The Thai Customs Department will by year end complete installation of 23 x-ray machines above the baggage carousels at Suvarnabhumi Airport in a move to implement further checks of the luggage of inbound passengers. The machines will be switched
on early next year.
The Joint Foreign Chambers of Commerce of Thailand (JFCCT) represents the foreign business community in Thailand. It has broken its silence on a decision by the country's Immigration Bureau to fully apply an onerous immigration law that dates
back to 1979.
For months, foreigners working and residing in Thailand have been venting about dramatically increased immigration reporting requirements under a regulation known as TM30. But it was not until late last week that the JFCCT issued a statement on
the urgent need for a rethink. The umbrella body also sent a letter of concerns and recommendations to Interior Minister Anupong Paochinda.
Ease of doing business is a hallmark of any nation's attractiveness for trade, investment and tourism, said Stanley Kang, the JFCCT's Taiwanese chairman. TM30 is undoing those good achievements. Our neighbors do not have this continuous tracking
The chairman of the JFCCT, which comprises 33 chambers with 9,000 member companies, questioned the Immigration Bureau's rationale that the more stringent reporting requirements will be effective in combating crime and terrorism. This particular
form does not seem to be the best way to do this as it relies on self-disclosure, Kang said.
Kang noted that those with business visas and work permits already disclose their places of residence and work. They are also still required to reconfirm their residential address every 90 days at an immigration office using another reporting
form, the TM47.
TM30 has now attracted attention at the highest levels, Eric Brand, chair of the JFCCT tourism committee, told Nikkei. We are confident that TM30 will be abandoned soon.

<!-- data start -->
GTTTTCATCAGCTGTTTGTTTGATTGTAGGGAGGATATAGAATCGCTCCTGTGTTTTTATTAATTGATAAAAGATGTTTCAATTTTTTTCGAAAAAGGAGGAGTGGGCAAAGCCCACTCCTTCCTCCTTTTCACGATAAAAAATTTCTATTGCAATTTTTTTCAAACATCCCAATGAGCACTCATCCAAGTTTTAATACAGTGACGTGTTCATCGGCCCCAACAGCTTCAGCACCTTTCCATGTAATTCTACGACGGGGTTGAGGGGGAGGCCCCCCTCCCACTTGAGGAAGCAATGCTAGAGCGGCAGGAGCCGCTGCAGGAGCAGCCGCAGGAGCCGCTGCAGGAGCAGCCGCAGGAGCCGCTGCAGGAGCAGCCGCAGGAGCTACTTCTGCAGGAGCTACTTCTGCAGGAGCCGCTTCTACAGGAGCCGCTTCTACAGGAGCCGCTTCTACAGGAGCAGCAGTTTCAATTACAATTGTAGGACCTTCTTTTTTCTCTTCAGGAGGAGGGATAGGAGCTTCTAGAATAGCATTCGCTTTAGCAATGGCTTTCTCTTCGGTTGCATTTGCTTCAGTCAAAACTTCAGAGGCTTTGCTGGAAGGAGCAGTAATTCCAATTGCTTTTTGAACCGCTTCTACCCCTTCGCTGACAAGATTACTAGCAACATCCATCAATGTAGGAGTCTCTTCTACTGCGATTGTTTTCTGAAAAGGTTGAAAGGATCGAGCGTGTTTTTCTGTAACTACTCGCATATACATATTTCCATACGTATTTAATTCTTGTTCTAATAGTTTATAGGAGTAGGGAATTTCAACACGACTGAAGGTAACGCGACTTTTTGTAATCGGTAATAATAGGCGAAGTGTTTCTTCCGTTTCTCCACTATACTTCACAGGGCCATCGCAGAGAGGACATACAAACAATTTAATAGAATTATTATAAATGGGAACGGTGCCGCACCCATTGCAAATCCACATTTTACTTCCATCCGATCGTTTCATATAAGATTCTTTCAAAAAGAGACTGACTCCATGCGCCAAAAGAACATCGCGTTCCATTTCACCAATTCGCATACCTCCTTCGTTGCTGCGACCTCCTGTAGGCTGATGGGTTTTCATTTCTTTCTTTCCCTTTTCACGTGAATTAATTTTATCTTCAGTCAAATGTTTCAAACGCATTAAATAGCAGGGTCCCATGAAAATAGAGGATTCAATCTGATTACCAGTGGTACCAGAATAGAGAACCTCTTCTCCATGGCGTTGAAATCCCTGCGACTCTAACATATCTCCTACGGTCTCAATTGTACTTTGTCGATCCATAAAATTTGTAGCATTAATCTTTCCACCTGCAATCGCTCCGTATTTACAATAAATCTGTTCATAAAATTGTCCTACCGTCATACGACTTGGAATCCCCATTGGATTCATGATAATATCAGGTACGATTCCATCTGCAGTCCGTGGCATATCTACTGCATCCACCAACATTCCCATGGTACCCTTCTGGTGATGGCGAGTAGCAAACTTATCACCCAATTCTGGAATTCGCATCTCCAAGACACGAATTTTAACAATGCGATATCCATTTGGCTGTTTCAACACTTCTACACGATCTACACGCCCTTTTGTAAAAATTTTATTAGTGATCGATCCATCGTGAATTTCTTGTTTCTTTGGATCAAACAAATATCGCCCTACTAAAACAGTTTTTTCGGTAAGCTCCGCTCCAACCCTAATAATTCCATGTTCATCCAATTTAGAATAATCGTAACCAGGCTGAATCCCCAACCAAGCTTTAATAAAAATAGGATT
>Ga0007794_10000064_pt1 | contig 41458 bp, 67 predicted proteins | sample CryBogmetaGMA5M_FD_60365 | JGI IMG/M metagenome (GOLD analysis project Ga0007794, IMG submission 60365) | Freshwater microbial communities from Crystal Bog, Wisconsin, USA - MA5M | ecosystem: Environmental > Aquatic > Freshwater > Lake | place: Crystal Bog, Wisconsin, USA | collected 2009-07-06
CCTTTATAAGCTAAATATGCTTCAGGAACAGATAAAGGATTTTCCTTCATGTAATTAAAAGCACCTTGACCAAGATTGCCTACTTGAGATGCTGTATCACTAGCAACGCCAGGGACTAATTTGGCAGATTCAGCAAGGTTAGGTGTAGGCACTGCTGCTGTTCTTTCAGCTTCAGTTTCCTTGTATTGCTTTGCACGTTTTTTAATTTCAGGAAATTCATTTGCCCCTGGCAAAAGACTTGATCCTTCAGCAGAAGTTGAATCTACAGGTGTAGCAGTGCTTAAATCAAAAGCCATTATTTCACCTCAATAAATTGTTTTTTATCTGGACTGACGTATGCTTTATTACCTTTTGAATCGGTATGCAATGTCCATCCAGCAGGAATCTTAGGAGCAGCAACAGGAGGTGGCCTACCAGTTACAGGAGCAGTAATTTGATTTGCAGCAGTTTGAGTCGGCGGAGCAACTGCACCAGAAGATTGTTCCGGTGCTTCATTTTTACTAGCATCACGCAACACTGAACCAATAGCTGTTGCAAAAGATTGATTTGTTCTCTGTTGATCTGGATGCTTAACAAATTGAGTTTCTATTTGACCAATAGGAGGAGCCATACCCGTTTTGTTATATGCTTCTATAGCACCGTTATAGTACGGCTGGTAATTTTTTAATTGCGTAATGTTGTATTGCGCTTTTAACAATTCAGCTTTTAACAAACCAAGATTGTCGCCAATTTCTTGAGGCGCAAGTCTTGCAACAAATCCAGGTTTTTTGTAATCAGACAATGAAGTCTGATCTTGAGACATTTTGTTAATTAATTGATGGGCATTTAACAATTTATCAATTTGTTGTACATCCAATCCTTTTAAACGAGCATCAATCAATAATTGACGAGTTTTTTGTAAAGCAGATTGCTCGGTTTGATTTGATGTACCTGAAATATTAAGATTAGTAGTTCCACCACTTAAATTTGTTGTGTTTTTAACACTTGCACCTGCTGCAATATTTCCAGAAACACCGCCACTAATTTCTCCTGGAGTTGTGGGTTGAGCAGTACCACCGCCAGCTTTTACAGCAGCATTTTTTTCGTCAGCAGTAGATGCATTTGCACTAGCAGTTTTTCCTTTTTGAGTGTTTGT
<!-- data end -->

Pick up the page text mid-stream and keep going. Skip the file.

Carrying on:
Thailand's expat community is reeling after the news of Thai public hospitals given the green light to charge higher rates for foreigners than the locals.
The new split rates kick in from September 29. The unpopular Thai policy of dual pricing will now cover public hospital care. Public hospitals in Thailand will now be able to legally charge foreign nationals higher rates for services under new
regulations published last week.
There will now be four tiers of rates that can be charged for services based on the patient's immigration status in ascending order of price:
foreigners from neighbouring countries
working foreigners on non-immigrant visas
tourists & retirees.
For example, an HIV test costs 160 baht if you're Thai. It goes up to 240 baht for working expats and then to 320 baht for retirees and tourists. Or, a spinal MRI examination will cost Thais 18,700 baht. That jumps to 23,375 baht for working
expats and 28,050 baht for retirees and tourists.
But the costs, allowing greater charges for working foreigners and tourists, will still be a lot less than the charges at most Thai private hospitals.
Thailand's Ministry of a Digital Economy and Society plans to open a 'Fake News' Center by November 1st at the latest. The minister has said that the centre will focus on four categories of internet censorship.
Digital Minister Puttipong Punnakanta, said that the coordinating committee of the Fake News Center has set up four subcommittees to screen the various categories of news which might 'disrupt public peace and national security':
natural disasters such as flooding, earthquakes, dam breaks and tsunamis;
economics, the financial and banking sector;
health products, hazardous items and illegal goods,